To make it simple, an 18mm focal length will have a larger angle of view than a 50mm, which itself will have a larger angle of view than a 200mm. It’s no more complicated. To come back to the article of the day, you have two types of focal length in photography:
Examples of pictures taken with a zoom (the sunset) and with a wide angle (the wooden bridge)
- Fixed focal lengths/prime lens: this is simply a lens that has only one focal length, for example, 18mm, 28mm, 70mm, 300mm. In concrete terms, you have a shooting angle that always remains the same. To change it, you will have to move,
- Variable focal lengths: alternatively, some camera lenses have variable focal lengths, also known as “zoom lenses”. The lens therefore has two focal length values, a minimum and a maximum, for example: 11-24mm, 24-70mm, 70-200mm. The lens can be a wide-angle, trans-standard or telephoto lens. You can zoom-in and out from where you are and your shooting angle will vary.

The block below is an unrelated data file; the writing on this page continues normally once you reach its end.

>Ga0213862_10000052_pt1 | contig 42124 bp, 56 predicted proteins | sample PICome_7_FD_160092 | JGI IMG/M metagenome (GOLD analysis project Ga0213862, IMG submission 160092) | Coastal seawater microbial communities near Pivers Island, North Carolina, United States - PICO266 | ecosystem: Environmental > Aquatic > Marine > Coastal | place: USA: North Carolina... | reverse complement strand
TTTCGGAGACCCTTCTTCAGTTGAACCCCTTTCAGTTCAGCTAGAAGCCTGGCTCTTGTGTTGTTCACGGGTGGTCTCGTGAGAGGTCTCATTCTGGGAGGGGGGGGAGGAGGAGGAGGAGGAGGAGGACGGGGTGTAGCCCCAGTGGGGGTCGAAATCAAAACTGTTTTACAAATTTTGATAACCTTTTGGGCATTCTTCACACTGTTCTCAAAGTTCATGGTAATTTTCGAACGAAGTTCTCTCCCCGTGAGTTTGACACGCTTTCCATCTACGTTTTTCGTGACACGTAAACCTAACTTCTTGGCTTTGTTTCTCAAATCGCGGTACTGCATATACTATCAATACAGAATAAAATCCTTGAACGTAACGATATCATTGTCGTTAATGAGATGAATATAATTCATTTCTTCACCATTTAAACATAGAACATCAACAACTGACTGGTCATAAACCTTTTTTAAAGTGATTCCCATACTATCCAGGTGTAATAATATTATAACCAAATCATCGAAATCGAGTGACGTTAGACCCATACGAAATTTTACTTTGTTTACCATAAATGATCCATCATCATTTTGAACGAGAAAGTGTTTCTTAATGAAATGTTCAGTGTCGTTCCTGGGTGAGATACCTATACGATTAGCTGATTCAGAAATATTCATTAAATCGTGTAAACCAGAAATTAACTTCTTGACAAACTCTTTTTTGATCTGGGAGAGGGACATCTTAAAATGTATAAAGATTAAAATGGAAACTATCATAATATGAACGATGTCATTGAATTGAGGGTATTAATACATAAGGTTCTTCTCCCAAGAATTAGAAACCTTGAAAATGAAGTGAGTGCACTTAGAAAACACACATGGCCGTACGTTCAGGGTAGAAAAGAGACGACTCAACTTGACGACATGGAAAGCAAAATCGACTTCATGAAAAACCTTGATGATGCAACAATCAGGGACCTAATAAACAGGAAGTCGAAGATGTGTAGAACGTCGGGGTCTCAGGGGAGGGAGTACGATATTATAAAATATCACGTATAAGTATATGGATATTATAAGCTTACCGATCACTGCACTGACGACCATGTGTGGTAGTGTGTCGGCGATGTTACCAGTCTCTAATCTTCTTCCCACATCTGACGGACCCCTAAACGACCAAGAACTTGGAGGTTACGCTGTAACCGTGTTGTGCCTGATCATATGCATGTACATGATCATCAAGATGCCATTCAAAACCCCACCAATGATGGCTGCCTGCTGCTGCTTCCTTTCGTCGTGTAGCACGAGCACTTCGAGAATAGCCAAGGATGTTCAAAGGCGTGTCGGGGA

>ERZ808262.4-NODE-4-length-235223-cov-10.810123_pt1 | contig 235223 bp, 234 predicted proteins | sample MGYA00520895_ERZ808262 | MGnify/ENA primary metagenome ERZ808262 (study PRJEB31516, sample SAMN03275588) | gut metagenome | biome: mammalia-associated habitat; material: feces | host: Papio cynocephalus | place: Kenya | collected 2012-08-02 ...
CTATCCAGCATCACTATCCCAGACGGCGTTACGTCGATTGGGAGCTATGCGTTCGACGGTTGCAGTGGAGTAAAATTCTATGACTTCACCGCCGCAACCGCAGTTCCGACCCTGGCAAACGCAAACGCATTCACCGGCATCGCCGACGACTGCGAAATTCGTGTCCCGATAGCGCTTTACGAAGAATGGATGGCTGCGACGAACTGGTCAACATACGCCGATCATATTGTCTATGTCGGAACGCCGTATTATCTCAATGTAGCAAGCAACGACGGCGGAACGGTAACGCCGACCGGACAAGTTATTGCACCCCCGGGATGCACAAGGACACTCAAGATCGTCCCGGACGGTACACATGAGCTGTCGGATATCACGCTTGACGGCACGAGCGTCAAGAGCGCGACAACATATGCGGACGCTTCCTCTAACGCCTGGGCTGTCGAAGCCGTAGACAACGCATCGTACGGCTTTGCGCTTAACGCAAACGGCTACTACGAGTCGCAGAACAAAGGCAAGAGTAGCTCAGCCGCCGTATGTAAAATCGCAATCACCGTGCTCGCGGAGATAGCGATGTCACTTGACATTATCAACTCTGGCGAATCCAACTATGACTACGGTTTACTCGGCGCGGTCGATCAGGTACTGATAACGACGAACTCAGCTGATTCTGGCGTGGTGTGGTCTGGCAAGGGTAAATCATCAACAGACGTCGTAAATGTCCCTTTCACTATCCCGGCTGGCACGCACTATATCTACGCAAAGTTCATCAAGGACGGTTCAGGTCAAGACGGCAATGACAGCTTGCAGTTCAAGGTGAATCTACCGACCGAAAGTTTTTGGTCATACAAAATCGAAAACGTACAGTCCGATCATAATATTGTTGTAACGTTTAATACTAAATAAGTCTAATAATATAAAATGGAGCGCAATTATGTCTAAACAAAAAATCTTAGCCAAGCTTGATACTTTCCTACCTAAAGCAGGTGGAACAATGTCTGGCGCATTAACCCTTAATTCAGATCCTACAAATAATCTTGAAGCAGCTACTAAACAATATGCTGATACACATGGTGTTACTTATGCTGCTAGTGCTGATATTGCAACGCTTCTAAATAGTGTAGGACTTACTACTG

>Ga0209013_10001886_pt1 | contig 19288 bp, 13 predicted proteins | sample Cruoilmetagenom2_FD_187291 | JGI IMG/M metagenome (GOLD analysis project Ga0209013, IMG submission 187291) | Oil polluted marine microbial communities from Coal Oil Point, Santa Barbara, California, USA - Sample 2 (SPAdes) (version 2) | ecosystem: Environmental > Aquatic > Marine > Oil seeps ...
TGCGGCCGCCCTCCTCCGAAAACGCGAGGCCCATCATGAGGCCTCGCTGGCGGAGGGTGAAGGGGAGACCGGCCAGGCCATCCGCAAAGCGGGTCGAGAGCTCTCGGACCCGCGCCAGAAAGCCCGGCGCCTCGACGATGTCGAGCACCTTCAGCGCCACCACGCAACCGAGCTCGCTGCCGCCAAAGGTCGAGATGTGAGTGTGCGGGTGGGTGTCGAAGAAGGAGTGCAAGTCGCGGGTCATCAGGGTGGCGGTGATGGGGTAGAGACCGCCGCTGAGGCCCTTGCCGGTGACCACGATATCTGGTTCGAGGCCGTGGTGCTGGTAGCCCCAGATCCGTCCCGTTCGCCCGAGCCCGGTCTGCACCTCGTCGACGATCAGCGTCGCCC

Each may have its advantages and disadvantages. Let’s go, I introduce you to all of them below!
The advantages of a prime lens
Many photographers swear by it, especially the “elders” if I may say so. It’s quite easy to explain this in the sense that until a few years ago, the quality of zooms compared to fixed focal lengths was more than questionable. Many would then prefer to have 2 or 3 fixed focal lengths rather than a poor-quality zoom. Things have evolved since then, though. For now, let’s go back to the advantages of a fixed focal length.
The quality (optical and construction)
Among photographers, there is a unanimous consensus on this subject. Everybody agrees that fixed focal length lenses are much better quality compared to a zoom lens, as a general rule. It must also be said that the construction of a fixed focal length lens is generally simpler than a zoom lens.
If you like to look at the numbers and tests of lenses, you can have fun comparing several fixed focal lengths and zoom lenses. The tricky thing about comparing lenses is that you are actually comparing something that is not comparable. Let me explain.